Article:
I agree with Bob Pustell. Always seek our Aeronautical professional advisers advice. Also remember to use your Nations publications of standards. I have a vast background in sheet metal and structures. Remember it is important to know the difference between primary and secondary structures. wing and flying surfaces are primary. You would be best not to modify the structure of the wings without serious considerations.  fuselage secondary. You will always have a safe airplane if you follow the plans. Having said that, with exception of the square feed thru tube, you will find all of the other mods you have posted - already have a proven history of safety. reference the modification strings on this website. Remember - square tube is not as strong as round and should usually be used in tension. Remember the famous "z" strip on the 701"s. needed beefed up due to its compression loads. Three areas I would personally recommend upgrading are as follow. use pulleys for all of your cables as opposed to Teflon glides. Cable glides are normally used when the cables path is straight. In the ch 750 - all of the cable have a directional change threw the Teflon and is too abrupt, and tends to saw the Teflon. Many are referring to it as the "rope effect" and is difficult to get a cooperative finely tuned centered ball. This is not an aircraft standard. Second -  Extend the aft spare rear channel doubler as it is parallel with the aft wing strut attach point.  Any video of the aircraft flying (when viewed from above) will tell you that the wing is oil-canning as a result of a bending moment of wing lift. keep in mind that NO  ch750 has folded a wing in this area. But remember - oil-canning on an aircraft is a sign that something is wrong. third - add a thicker spacer and longer bolt on the flap / aileron bell crank rod ends (inboard rods). This problem becomes evident when the flaps are lowered. You will notice binding in the ailerons while the flaps are down. essentially the bell-crank is trying to pop the ball out of the rod end. Adding a thicker spacer will take the load off of the rod end and your roll control will be smooth again (be sure to use proper "AN" hardware).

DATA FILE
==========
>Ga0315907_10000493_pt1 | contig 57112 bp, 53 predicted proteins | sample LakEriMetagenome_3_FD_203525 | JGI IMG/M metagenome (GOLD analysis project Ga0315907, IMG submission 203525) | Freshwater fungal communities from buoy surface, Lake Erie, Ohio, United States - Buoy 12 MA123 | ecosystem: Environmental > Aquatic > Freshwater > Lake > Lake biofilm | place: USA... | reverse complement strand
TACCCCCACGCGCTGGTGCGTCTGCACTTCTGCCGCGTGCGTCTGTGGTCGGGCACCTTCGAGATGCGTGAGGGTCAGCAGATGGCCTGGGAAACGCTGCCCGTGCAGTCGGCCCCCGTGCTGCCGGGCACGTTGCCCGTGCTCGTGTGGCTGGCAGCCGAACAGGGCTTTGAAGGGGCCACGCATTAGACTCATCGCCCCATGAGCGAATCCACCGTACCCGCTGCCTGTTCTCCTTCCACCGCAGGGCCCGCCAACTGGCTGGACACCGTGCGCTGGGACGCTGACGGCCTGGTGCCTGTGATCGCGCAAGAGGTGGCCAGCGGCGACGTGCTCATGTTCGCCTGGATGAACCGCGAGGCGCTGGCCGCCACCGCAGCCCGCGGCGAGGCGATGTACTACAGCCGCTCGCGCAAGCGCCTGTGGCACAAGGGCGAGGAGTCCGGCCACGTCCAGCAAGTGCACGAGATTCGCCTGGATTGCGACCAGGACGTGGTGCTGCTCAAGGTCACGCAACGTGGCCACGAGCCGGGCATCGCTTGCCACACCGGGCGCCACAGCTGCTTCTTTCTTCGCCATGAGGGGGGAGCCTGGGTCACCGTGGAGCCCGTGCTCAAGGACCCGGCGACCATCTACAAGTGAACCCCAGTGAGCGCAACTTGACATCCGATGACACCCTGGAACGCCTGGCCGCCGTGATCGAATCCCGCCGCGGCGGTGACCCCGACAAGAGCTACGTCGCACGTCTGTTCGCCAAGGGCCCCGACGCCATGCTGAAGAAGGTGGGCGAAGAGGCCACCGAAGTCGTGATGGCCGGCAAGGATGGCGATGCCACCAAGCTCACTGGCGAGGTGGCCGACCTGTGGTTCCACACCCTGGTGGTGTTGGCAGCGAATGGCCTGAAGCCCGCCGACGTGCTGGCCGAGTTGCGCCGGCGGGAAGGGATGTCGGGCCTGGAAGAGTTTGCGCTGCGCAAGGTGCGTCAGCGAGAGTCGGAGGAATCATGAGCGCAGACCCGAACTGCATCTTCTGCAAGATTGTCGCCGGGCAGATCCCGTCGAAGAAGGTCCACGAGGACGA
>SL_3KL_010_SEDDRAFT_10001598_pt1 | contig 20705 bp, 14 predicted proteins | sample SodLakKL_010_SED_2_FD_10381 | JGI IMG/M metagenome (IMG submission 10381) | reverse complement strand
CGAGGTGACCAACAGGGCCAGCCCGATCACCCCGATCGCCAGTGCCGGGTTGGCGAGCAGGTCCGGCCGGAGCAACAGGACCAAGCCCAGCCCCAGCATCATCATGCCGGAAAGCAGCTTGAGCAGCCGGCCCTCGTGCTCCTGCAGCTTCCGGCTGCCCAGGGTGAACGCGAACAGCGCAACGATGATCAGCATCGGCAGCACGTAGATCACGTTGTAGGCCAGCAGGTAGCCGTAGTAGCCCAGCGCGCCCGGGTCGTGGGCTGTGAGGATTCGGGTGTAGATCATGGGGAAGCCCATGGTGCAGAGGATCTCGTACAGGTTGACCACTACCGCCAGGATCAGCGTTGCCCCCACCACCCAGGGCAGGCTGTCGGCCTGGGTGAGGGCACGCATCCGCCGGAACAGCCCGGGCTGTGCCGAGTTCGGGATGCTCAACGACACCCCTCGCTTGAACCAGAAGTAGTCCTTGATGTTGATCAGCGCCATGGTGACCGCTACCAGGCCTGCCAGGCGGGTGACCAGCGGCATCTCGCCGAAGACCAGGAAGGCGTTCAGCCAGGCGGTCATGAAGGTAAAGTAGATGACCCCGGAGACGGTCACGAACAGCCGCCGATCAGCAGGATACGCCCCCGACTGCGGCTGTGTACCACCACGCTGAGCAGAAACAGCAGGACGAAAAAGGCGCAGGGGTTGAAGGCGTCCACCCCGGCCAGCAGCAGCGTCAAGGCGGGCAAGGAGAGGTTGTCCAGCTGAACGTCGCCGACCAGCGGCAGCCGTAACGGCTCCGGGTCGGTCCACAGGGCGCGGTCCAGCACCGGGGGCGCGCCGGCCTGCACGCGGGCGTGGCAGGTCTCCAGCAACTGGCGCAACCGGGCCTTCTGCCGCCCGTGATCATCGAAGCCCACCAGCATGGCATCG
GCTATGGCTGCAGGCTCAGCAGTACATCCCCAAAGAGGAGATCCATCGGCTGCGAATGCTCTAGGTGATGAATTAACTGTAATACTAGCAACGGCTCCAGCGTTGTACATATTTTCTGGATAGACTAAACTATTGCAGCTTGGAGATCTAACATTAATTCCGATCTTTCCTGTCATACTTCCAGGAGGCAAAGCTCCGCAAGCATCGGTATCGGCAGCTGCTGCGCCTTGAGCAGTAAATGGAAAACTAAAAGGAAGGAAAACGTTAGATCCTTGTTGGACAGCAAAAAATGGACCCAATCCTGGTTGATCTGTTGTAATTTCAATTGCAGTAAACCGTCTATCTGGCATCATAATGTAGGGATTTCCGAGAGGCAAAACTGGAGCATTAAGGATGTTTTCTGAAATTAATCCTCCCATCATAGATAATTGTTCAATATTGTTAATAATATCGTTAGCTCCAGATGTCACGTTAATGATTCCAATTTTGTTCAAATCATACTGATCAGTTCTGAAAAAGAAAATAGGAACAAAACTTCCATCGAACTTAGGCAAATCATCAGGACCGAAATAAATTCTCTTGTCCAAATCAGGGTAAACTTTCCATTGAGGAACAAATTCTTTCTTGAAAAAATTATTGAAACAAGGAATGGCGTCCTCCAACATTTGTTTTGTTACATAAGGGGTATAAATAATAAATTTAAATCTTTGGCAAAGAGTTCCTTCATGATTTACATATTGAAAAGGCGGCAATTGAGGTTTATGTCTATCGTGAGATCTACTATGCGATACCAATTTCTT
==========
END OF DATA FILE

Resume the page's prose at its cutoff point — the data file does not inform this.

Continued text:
cheers for now. Steven Smith

Comment by Bob Pustell on July 23, 2016 at 6:35pm

I will be the wet blanket that urges caution. Unless you have a lot of aeronautical structures and engineering expertise it is easy to modify yourself into an overweight airplane at best and a dangerous one at worst. In aircraft structures everything effects everything else, sometimes in very subtle ways. Some years ago I read of a builder that decided to use thicker skins on the wings of his project. He ended up with spar damage after a period of flying the plane. It turned out the thicker skins changed the way loads were distributed around in the wing structure and forces that had not converged on the main spar now did -- if the failing spar had not been detected during an inspection it would have eventually failed in flight. I may have the exact details of the story right, I read this many years ago, but it was a story about seemingly harmless "improvements" that caused dangerous structural problems. Airplane structures are very carefully designed by very smart people and I am nervous to do too much in the way of "improving" them because I don't have the depth of knowlege needed to be sure an improvement is really an improvement. Ya'll be careful out there.

Comment by STEVEN and TARA SMITH on July 17, 2016 at 6:29pm

Hi Norm. Just some thoughts. when I started my project - there was no such thing as a ch750. I was re-building / re-storing my ch701 I had recently purchaced. soon after I bought the 701 - Zenith came out with the 750. I was very disappointed with the 701 size at that point. So when I started my project, I went well off the reservation. I used square tubing for my frame as well. I double the thickness from the plans and have been very happy with the results. I also went 10 inches wider than the plans. My airplane is 50" wide at the hips before the bubble doors. my cabin is not only wider but is also taller and deeper. I eventually bought a set of ch750 plans and have been building from the 750 plans using all of the favorable ideas from all three airplanes 801,750,701. My airplane sits 6 inches taller to accommodate a 78" prop for my o-320. Every modification I have made has had an equal amount or more modifications requirement to make the original modification work. ie. wider body needs a modified "collective flap torque bar modification. oddly enough - by the time the ch750 version 3 came out - I had met or exceeded every Zenith item version 3 had incorporated. I did not use square tubing on the spare carry through, just the door frames etc... I have been very happy with the modifications I have made. they all make sense to me. please keep us all posted - I just love watching your progress. Steven Smith.